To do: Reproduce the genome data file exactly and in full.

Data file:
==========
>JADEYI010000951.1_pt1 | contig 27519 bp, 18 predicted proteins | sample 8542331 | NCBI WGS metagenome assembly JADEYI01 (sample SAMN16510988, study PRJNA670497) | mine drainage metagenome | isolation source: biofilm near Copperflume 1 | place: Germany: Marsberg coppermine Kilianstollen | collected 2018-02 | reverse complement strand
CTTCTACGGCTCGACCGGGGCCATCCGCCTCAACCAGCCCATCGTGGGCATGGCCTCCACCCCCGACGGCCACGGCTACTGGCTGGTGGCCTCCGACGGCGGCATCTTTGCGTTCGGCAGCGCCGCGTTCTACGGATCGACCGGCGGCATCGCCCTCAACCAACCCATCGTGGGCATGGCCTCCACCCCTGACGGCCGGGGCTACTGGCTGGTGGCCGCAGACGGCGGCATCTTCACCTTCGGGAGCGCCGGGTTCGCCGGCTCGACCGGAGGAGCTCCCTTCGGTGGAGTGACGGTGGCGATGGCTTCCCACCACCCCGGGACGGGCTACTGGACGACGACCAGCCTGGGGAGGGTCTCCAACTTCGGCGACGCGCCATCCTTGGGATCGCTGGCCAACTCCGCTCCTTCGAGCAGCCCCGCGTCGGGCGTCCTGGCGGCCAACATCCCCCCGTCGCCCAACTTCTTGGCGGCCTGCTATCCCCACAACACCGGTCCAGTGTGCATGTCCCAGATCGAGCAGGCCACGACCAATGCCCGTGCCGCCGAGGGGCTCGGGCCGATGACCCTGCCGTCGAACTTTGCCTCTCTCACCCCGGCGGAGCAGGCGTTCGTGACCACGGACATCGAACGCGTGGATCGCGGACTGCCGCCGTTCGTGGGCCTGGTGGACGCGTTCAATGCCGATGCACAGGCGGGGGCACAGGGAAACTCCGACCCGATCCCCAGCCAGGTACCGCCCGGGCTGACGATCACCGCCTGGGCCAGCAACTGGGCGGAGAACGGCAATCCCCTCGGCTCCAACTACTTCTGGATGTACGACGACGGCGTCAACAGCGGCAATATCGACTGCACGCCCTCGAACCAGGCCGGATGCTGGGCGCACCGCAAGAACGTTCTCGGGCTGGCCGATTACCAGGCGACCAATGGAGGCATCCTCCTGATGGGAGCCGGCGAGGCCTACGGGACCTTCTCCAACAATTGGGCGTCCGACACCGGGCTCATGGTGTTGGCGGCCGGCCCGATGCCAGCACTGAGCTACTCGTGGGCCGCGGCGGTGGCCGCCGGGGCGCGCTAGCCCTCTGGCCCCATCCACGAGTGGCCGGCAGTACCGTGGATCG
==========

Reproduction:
>JADEYI010000951.1_pt1 | contig 27519 bp, 18 predicted proteins | sample 8542331 | NCBI WGS metagenome assembly JADEYI01 (sample SAMN16510988, study PRJNA670497) | mine drainage metagenome | isolation source: biofilm near Copperflume 1 | place: Germany: Marsberg coppermine Kilianstollen | collected 2018-02 | reverse complement strand
CTTCTACGGCTCGACCGGGGCCATCCGCCTCAACCAGCCCATCGTGGGCATGGCCTCCACCCCCGACGGCCACGGCTACTGGCTGGTGGCCTCCGACGGCGGCATCTTTGCGTTCGGCAGCGCCGCGTTCTACGGATCGACCGGCGGCATCGCCCTCAACCAACCCATCGTGGGCATGGCCTCCACCCCTGACGGCCGGGGCTACTGGCTGGTGGCCGCAGACGGCGGCATCTTCACCTTCGGGAGCGCCGGGTTCGCCGGCTCGACCGGAGGAGCTCCCTTCGGTGGAGTGACGGTGGCGATGGCTTCCCACCACCCCGGGACGGGCTACTGGACGACGACCAGCCTGGGGAGGGTCTCCAACTTCGGCGACGCGCCATCCTTGGGATCGCTGGCCAACTCCGCTCCTTCGAGCAGCCCCGCGTCGGGCGTCCTGGCGGCCAACATCCCCCCGTCGCCCAACTTCTTGGCGGCCTGCTATCCCCACAACACCGGTCCAGTGTGCATGTCCCAGATCGAGCAGGCCACGACCAATGCCCGTGCCGCCGAGGGGCTCGGGCCGATGACCCTGCCGTCGAACTTTGCCTCTCTCACCCCGGCGGAGCAGGCGTTCGTGACCACGGACATCGAACGCGTGGATCGCGGACTGCCGCCGTTCGTGGGCCTGGTGGACGCGTTCAATGCCGATGCACAGGCGGGGGCACAGGGAAACTCCGACCCGATCCCCAGCCAGGTACCGCCCGGGCTGACGATCACCGCCTGGGCCAGCAACTGGGCGGAGAACGGCAATCCCCTCGGCTCCAACTACTTCTGGATGTACGACGACGGCGTCAACAGCGGCAATATCGACTGCACGCCCTCGAACCAGGCCGGATGCTGGGCGCACCGCAAGAACGTTCTCGGGCTGGCCGATTACCAGGCGACCAATGGAGGCATCCTCCTGATGGGAGCCGGCGAGGCCTACGGGACCTTCTCCAACAATTGGGCGTCCGACACCGGGCTCATGGTGTTGGCGGCCGGCCCGATGCCAGCACTGAGCTACTCGTGGGCCGCGGCGGTGGCCGCCGGGGCGCGCTAGCCCTCTGGCCCCATCCACGAGTGGCCGGCAGTACCGTGGATCG